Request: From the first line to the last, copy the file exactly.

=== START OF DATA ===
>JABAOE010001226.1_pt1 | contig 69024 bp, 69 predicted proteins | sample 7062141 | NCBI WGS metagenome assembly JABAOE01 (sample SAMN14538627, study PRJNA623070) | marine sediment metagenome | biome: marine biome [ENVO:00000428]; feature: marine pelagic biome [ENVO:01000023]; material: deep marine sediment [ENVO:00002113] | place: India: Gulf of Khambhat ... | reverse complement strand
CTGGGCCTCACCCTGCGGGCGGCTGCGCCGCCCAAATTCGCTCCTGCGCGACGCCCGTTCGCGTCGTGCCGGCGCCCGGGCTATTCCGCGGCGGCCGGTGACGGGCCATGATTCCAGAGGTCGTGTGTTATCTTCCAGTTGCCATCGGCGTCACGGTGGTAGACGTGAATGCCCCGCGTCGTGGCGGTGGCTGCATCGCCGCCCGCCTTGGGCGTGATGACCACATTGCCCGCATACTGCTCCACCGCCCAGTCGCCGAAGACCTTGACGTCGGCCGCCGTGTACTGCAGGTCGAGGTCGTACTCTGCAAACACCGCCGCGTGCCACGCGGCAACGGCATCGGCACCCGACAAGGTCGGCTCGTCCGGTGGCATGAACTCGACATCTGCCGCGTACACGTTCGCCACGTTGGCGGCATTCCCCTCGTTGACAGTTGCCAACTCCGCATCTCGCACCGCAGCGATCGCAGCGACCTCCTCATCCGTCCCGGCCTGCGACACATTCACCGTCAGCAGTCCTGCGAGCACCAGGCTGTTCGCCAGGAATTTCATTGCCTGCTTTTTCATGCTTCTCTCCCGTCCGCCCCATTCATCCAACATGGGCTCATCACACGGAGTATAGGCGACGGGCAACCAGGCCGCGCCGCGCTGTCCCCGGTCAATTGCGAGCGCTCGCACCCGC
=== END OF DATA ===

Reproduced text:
>JABAOE010001226.1_pt1 | contig 69024 bp, 69 predicted proteins | sample 7062141 | NCBI WGS metagenome assembly JABAOE01 (sample SAMN14538627, study PRJNA623070) | marine sediment metagenome | biome: marine biome [ENVO:00000428]; feature: marine pelagic biome [ENVO:01000023]; material: deep marine sediment [ENVO:00002113] | place: India: Gulf of Khambhat ... | reverse complement strand
CTGGGCCTCACCCTGCGGGCGGCTGCGCCGCCCAAATTCGCTCCTGCGCGACGCCCGTTCGCGTCGTGCCGGCGCCCGGGCTATTCCGCGGCGGCCGGTGACGGGCCATGATTCCAGAGGTCGTGTGTTATCTTCCAGTTGCCATCGGCGTCACGGTGGTAGACGTGAATGCCCCGCGTCGTGGCGGTGGCTGCATCGCCGCCCGCCTTGGGCGTGATGACCACATTGCCCGCATACTGCTCCACCGCCCAGTCGCCGAAGACCTTGACGTCGGCCGCCGTGTACTGCAGGTCGAGGTCGTACTCTGCAAACACCGCCGCGTGCCACGCGGCAACGGCATCGGCACCCGACAAGGTCGGCTCGTCCGGTGGCATGAACTCGACATCTGCCGCGTACACGTTCGCCACGTTGGCGGCATTCCCCTCGTTGACAGTTGCCAACTCCGCATCTCGCACCGCAGCGATCGCAGCGACCTCCTCATCCGTCCCGGCCTGCGACACATTCACCGTCAGCAGTCCTGCGAGCACCAGGCTGTTCGCCAGGAATTTCATTGCCTGCTTTTTCATGCTTCTCTCCCGTCCGCCCCATTCATCCAACATGGGCTCATCACACGGAGTATAGGCGACGGGCAACCAGGCCGCGCCGCGCTGTCCCCGGTCAATTGCGAGCGCTCGCACCCGC